Tom Hatten was an artist and had the gimmick of picking one of the children in the audience to come up on stage with him. They were than told to make some kind of a "Squiggle" with a marker on the drawing pad at the easel. It might turned out to look like a "Z", an "S" or some other shape. The point was Tom Hatten would turn it into a drawing, or character.

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Another thing that occurred on "Popeye and Friends" was on your Birthday. Hatten have you come up for recognition and receive your choice of one of the sponsor's gifts. I had a ticket for the show on my birthday and I picked out a "Wham-O Tank". Wham-O the inventors of the Hula Hoop and a flying disc toy created their Sherman Tank for young boys to make believe they were fighting either World War 2, or the Korean War. In reality it was nothing more than a cardboard box with a picture of a Sherman Tank on both sides and you got in and crawled around, but at the time it was very popular. A sign of a different age compared with today's toys. That imagination thing kicking in once more.

As of this writing Tom Hatten is still with us and guest appears from time to time at KTLA.


On September 5, 1952 KCOP Channel 13 premiered "The Webster Webfoot Show" starring "Uncle Jimmy" Weldon and his ventriloquist dummy a duck named "Webster Webfoot".

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The show had a large audience and several children were seated on a bleacher to interact with Webster.  Webster always said "He was three, but he was tough".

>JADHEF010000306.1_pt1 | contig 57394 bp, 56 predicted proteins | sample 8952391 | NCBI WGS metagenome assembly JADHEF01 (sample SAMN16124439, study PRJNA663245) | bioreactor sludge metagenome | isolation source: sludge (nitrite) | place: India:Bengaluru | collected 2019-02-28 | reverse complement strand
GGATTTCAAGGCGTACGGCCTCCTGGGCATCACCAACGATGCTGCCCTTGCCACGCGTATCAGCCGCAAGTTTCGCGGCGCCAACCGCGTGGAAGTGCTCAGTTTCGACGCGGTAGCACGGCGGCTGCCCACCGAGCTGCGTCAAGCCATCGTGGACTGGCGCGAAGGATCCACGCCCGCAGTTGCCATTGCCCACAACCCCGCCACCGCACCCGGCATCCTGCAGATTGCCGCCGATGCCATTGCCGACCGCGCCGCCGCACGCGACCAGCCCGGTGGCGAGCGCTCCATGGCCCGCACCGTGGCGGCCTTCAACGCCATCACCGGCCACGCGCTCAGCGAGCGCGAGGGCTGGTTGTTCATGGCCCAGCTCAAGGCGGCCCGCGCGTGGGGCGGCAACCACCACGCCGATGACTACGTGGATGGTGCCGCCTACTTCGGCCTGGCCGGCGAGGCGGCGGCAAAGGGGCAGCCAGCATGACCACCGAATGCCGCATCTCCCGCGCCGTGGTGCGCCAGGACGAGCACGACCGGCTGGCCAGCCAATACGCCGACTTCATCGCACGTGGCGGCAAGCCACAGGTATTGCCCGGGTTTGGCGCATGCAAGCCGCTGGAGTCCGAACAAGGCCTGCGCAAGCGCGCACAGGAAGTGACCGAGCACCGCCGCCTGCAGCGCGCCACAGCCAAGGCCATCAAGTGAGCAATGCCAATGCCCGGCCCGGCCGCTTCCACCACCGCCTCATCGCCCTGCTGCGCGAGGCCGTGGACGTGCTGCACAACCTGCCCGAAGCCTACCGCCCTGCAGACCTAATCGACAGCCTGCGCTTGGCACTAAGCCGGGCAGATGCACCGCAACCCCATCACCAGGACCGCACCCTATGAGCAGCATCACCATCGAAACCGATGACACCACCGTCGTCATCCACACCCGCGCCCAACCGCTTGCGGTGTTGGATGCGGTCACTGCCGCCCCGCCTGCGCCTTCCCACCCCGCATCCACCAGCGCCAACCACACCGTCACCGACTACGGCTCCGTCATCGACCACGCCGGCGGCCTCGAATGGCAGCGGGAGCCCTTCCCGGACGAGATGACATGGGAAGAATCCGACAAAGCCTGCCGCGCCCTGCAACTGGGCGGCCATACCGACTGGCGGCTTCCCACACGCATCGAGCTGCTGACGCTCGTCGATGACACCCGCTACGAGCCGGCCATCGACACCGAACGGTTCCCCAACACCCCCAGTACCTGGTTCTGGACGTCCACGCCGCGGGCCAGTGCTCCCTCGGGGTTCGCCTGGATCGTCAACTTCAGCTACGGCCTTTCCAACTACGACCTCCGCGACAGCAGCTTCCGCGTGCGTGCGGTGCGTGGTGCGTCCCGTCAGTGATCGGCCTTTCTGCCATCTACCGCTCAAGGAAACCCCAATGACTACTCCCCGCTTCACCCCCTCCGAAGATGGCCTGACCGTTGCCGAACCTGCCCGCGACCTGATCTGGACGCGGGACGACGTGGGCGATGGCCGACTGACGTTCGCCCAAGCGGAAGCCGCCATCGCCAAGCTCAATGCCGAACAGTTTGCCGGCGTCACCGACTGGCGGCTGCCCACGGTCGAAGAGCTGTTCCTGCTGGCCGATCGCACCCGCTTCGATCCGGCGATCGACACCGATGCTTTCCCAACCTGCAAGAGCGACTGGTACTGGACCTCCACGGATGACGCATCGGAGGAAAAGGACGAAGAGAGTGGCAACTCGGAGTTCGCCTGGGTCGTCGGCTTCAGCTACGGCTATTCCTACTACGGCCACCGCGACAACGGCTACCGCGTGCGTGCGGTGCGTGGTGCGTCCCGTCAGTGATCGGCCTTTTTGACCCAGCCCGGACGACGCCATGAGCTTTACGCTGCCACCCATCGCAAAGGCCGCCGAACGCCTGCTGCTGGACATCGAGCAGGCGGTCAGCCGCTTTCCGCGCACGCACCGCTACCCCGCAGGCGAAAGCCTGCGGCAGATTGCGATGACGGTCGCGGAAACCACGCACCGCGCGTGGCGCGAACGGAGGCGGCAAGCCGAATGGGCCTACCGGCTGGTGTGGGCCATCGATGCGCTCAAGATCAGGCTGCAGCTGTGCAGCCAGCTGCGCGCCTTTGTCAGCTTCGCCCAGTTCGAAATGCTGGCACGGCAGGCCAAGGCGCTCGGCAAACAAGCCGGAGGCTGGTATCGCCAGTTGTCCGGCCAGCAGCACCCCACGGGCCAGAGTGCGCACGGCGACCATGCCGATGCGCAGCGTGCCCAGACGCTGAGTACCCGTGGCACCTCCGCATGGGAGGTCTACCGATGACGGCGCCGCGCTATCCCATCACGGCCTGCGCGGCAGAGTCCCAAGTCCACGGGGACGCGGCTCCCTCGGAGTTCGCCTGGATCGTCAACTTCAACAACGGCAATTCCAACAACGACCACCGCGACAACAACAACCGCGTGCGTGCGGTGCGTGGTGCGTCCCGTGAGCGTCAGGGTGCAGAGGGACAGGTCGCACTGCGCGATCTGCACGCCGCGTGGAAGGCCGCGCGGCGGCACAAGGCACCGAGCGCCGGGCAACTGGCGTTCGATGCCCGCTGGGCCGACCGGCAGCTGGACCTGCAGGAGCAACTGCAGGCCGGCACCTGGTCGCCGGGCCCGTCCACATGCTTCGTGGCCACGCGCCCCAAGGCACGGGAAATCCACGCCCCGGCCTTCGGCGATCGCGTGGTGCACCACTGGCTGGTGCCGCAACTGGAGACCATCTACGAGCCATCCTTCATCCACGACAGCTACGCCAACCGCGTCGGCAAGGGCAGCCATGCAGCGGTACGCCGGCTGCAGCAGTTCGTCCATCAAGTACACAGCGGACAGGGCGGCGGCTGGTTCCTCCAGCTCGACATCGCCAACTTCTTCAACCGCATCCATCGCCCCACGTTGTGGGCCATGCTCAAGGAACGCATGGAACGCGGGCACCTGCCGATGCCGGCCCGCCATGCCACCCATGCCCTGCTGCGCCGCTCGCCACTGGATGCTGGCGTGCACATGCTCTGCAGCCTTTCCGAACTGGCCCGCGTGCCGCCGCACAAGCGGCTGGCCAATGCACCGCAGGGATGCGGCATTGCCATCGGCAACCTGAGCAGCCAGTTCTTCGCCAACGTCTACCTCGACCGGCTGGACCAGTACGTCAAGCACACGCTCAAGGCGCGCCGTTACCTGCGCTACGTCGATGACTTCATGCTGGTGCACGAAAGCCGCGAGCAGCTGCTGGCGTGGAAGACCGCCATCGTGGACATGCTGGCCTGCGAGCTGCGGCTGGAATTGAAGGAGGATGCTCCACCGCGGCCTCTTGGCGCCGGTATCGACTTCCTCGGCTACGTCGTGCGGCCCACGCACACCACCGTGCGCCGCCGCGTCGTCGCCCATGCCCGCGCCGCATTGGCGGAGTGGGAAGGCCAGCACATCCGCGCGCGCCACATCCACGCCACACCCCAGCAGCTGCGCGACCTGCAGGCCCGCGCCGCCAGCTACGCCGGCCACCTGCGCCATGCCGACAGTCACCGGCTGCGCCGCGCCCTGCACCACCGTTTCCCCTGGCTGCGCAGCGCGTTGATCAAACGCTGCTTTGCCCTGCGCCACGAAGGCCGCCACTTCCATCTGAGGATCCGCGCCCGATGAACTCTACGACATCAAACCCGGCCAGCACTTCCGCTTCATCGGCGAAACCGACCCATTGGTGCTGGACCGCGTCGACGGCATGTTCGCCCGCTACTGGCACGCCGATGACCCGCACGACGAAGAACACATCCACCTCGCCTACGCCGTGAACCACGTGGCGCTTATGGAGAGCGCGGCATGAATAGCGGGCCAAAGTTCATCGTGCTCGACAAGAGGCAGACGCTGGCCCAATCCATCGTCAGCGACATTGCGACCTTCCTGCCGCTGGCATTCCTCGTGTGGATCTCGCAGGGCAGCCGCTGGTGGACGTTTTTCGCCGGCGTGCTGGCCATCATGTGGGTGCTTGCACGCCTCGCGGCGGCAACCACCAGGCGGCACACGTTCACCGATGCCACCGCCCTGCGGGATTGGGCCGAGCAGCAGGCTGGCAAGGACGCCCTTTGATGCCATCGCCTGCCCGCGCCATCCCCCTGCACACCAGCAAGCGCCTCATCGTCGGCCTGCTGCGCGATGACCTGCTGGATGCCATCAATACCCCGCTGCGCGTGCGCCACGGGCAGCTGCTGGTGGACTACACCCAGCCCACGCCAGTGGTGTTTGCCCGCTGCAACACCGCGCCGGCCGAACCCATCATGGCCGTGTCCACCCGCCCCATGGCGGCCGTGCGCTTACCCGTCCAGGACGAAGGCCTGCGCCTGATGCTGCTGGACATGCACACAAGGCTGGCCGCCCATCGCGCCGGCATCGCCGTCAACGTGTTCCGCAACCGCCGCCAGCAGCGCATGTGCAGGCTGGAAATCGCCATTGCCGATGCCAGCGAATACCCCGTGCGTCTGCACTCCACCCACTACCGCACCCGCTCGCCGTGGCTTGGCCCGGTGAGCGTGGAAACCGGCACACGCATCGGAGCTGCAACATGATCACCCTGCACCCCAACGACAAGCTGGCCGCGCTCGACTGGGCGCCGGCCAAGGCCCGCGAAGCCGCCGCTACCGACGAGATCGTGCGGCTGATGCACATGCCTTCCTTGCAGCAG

In 1956 the two left KCOP and Los Angeles for Fresno to appear on KFRE-TV and than Webster and "Uncle Jimmy" left for New York and the NBC flagship station WRCA-TV to replace Shari Lewis and her puppet "Lamb Chop".

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The two returned in 1959 to KCOP and I was able to get tickets for me and two of my neighbors to be on the show. I was a little old at the time for the group on stage at 12. However, I also brought my own homemade version of "Webster" and the two of them interacted after the show ended it live performance that day.

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If you want to know how Webster Webfoot sounded. Just see any Hanna-Barbera cartoon with "Yakky Doodle" the little duck in it.

At the time of this writing "Uncle Jimmy" is still with us and Webster still says he's only three, but he's tough. Shari Lewis passed away on August 2, 1998.

So this was my look at some of my favorite Children's television programming in the Los Angeles area while I was growing up. I hope fellow :Baby Boomers" had some fond memories.

There were other shows attracting young children on television. A group of them going back to 1947 were science fiction with "Captain Video", "Space Patrol" and "Rocky Jones, Space Ranger" among others. Experience those early programs "Boldly Going Before Kirk and Spock" at this link: